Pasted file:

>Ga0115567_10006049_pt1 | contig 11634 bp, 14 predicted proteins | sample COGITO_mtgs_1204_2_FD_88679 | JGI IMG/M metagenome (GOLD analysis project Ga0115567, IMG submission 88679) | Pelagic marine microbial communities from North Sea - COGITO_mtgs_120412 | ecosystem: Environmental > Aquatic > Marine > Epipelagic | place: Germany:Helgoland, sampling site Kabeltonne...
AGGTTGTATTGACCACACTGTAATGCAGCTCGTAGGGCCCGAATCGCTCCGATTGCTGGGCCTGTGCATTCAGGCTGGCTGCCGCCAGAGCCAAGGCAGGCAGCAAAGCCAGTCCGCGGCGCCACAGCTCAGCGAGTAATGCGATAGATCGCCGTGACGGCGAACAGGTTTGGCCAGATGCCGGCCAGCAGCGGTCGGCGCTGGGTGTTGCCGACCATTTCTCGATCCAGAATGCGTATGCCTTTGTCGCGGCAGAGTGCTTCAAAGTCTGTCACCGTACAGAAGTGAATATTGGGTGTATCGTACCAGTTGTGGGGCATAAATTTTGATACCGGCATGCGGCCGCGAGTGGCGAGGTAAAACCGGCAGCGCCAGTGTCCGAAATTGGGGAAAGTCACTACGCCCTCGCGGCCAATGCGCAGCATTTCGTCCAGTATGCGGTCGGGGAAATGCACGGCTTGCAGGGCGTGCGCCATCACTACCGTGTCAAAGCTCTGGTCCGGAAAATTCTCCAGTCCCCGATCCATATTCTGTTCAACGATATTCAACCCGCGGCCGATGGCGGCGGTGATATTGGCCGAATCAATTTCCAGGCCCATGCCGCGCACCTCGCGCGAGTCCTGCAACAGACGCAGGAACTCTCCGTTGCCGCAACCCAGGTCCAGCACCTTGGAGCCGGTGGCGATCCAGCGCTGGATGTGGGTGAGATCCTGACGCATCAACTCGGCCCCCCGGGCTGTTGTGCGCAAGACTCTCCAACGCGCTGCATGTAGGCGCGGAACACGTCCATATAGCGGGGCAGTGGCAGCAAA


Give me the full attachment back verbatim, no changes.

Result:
>Ga0115567_10006049_pt1 | contig 11634 bp, 14 predicted proteins | sample COGITO_mtgs_1204_2_FD_88679 | JGI IMG/M metagenome (GOLD analysis project Ga0115567, IMG submission 88679) | Pelagic marine microbial communities from North Sea - COGITO_mtgs_120412 | ecosystem: Environmental > Aquatic > Marine > Epipelagic | place: Germany:Helgoland, sampling site Kabeltonne...
AGGTTGTATTGACCACACTGTAATGCAGCTCGTAGGGCCCGAATCGCTCCGATTGCTGGGCCTGTGCATTCAGGCTGGCTGCCGCCAGAGCCAAGGCAGGCAGCAAAGCCAGTCCGCGGCGCCACAGCTCAGCGAGTAATGCGATAGATCGCCGTGACGGCGAACAGGTTTGGCCAGATGCCGGCCAGCAGCGGTCGGCGCTGGGTGTTGCCGACCATTTCTCGATCCAGAATGCGTATGCCTTTGTCGCGGCAGAGTGCTTCAAAGTCTGTCACCGTACAGAAGTGAATATTGGGTGTATCGTACCAGTTGTGGGGCATAAATTTTGATACCGGCATGCGGCCGCGAGTGGCGAGGTAAAACCGGCAGCGCCAGTGTCCGAAATTGGGGAAAGTCACTACGCCCTCGCGGCCAATGCGCAGCATTTCGTCCAGTATGCGGTCGGGGAAATGCACGGCTTGCAGGGCGTGCGCCATCACTACCGTGTCAAAGCTCTGGTCCGGAAAATTCTCCAGTCCCCGATCCATATTCTGTTCAACGATATTCAACCCGCGGCCGATGGCGGCGGTGATATTGGCCGAATCAATTTCCAGGCCCATGCCGCGCACCTCGCGCGAGTCCTGCAACAGACGCAGGAACTCTCCGTTGCCGCAACCCAGGTCCAGCACCTTGGAGCCGGTGGCGATCCAGCGCTGGATGTGGGTGAGATCCTGACGCATCAACTCGGCCCCCCGGGCTGTTGTGCGCAAGACTCTCCAACGCGCTGCATGTAGGCGCGGAACACGTCCATATAGCGGGGCAGTGGCAGCAAA